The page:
On April 7, 2024, the federal government announced a commitment of $2.4 billion CAD to artificial intelligence (AI) compute, startups and safety through Budget 2024. The goal is to seize future economic opportunities, set up generations for success, and enhance productivity and economic growth. The investment will be divided among six main measures to secure Canada’s AI advantage and ensure responsible development. Nicole Janssen, Co-Founder and Co-CEO of AltaML, offers perspective on the opportunities and risks of the government’s latest effort and AI’s role in addressing Canada’s productivity challenges by embracing evolving technology.

Canada’s AI Advantage

It’s encouraging to see the federal government recognizing that while we have a real edge in AI grown from decades of investment, we are at a pivotal point and will need to invest further to maintain that strength. As a country, Canada continues to lag behind other nations in productivity and faces a looming labor shortage in most sectors which is predicted to only get worse. AI can be part of the solution.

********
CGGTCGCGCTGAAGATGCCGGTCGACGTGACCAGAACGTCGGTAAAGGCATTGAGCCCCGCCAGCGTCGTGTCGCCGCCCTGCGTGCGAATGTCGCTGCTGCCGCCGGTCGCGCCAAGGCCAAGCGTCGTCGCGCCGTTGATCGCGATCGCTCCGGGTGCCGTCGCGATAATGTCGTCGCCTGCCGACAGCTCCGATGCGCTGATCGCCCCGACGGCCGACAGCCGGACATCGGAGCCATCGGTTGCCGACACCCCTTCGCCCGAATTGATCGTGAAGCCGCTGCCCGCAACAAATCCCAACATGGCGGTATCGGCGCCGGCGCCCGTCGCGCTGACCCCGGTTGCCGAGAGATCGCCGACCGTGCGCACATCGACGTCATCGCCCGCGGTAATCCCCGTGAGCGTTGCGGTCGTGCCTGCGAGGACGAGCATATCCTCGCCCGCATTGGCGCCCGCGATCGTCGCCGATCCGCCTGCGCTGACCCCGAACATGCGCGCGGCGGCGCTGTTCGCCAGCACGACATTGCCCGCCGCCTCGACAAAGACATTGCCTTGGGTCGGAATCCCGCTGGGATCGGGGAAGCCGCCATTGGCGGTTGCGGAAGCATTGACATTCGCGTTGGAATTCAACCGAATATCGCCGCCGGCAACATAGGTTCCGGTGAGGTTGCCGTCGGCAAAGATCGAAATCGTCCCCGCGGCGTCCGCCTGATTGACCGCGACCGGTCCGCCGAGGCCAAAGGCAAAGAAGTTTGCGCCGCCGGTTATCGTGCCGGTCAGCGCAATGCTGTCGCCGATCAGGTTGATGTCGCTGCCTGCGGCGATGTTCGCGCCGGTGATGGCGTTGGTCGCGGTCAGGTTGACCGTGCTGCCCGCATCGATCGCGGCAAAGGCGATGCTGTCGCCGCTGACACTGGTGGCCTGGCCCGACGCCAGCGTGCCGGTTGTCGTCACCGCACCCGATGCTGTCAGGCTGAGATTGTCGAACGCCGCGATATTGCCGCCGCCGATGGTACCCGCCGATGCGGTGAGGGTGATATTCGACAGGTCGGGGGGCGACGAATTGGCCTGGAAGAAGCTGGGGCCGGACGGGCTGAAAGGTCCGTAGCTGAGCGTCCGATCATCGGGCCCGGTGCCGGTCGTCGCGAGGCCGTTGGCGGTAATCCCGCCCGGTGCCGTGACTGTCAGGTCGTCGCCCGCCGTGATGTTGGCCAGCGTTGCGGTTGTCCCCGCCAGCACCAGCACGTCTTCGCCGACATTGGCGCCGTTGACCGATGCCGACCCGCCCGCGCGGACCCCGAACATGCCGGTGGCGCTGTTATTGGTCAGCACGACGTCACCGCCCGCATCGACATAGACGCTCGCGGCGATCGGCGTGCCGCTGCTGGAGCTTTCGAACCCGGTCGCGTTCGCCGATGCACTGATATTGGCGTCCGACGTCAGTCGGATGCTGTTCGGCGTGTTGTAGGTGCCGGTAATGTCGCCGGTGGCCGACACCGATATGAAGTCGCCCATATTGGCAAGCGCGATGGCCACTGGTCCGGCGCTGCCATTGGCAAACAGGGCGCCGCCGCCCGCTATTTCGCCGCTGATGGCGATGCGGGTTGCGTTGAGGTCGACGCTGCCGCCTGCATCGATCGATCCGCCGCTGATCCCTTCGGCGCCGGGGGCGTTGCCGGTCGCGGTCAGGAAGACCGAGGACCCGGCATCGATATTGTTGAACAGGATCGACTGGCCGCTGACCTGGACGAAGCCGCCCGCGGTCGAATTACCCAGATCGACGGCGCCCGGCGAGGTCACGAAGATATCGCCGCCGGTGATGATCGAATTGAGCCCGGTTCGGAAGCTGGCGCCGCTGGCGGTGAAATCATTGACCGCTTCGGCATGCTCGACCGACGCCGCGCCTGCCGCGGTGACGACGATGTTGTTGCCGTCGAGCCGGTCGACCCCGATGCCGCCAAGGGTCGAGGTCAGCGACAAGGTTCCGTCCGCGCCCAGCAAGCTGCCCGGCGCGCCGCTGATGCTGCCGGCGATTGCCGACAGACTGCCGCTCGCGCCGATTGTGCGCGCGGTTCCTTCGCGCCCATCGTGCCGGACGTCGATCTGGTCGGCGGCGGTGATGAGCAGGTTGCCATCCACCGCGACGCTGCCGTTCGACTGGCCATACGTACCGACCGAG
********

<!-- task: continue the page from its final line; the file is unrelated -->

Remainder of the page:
The Outlined Measures

Investing $2 billion to build and provide access to computing capabilities and technological infrastructure for Canada’s world-leading AI researchers, startups, and scaleups

As a key player in the AI industry, I support investing in compute resources, but I’m wary of it being solely funneled to hyperscalers. The emphasis on aiding AI researchers, startups, and scaleups is commendable, and having compute infrastructure that allows us to deal with data sovereignty needs from certain industries and improving access for smaller players in the competitive compute landscape are definitely important pieces of a strong AI ecosystem. We just have to ensure funds are directed to Canadian companies.

Boosting AI startups to bring new technologies to market, and accelerating AI adoption in critical sectors, such as agriculture, clean technology, health care, and manufacturing, with $200 million in support through Canada’s Regional Development Agencies

I’m glad to see adoption included by the feds, as it’s often where we fall short, but overall, I would suggest some amendments. Redirecting $1 billion from the compute commitment to this area would be of greater value. If part of the incentive program was to use computing infrastructure in Canada, it would still promote its development. This reallocation to drive greater adoption would further our capabilities and ensure investments truly benefit Canadian innovation and industry.